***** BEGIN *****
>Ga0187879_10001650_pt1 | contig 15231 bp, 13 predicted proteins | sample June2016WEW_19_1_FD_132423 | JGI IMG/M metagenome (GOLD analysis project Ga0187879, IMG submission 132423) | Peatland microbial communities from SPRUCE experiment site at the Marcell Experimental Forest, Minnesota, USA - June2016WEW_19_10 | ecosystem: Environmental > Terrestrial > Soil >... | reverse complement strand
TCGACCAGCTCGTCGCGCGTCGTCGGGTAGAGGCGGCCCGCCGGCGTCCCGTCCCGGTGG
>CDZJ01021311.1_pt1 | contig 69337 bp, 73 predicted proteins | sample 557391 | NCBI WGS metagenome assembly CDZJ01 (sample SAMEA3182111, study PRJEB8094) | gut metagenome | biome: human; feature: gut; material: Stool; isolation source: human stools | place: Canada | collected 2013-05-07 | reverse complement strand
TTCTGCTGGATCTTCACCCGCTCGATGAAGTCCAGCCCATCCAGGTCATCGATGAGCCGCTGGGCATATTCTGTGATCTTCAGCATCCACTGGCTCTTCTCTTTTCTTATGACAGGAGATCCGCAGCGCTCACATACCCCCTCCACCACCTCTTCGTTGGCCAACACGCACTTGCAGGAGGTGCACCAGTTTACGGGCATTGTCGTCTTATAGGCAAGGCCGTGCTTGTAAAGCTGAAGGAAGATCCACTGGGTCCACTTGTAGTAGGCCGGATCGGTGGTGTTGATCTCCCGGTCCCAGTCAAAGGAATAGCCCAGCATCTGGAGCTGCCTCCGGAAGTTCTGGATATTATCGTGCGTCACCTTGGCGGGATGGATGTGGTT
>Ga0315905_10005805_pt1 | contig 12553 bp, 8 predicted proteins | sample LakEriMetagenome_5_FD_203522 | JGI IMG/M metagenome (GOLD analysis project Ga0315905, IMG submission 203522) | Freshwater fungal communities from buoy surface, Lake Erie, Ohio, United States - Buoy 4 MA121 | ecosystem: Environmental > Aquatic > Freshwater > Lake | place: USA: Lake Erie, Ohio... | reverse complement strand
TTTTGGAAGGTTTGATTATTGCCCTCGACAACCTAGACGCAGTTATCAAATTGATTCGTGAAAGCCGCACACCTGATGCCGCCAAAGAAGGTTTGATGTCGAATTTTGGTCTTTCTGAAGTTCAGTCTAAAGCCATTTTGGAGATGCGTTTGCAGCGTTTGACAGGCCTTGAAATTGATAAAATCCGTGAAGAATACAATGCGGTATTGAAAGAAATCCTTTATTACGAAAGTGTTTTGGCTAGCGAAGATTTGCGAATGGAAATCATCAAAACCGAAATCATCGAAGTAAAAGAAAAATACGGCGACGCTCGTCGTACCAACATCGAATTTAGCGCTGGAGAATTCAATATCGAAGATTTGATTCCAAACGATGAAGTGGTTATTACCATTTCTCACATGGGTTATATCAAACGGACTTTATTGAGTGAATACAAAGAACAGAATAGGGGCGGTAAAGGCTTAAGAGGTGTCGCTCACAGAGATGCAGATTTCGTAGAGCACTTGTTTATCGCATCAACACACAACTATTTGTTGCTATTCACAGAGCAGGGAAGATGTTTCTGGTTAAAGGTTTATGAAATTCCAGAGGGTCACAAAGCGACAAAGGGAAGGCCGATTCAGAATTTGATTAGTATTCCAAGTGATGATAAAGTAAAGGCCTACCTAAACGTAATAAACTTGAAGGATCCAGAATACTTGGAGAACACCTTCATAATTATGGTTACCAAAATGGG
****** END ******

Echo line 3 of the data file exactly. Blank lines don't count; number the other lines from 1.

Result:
>CDZJ01021311.1_pt1 | contig 69337 bp, 73 predicted proteins | sample 557391 | NCBI WGS metagenome assembly CDZJ01 (sample SAMEA3182111, study PRJEB8094) | gut metagenome | biome: human; feature: gut; material: Stool; isolation source: human stools | place: Canada | collected 2013-05-07 | reverse complement strand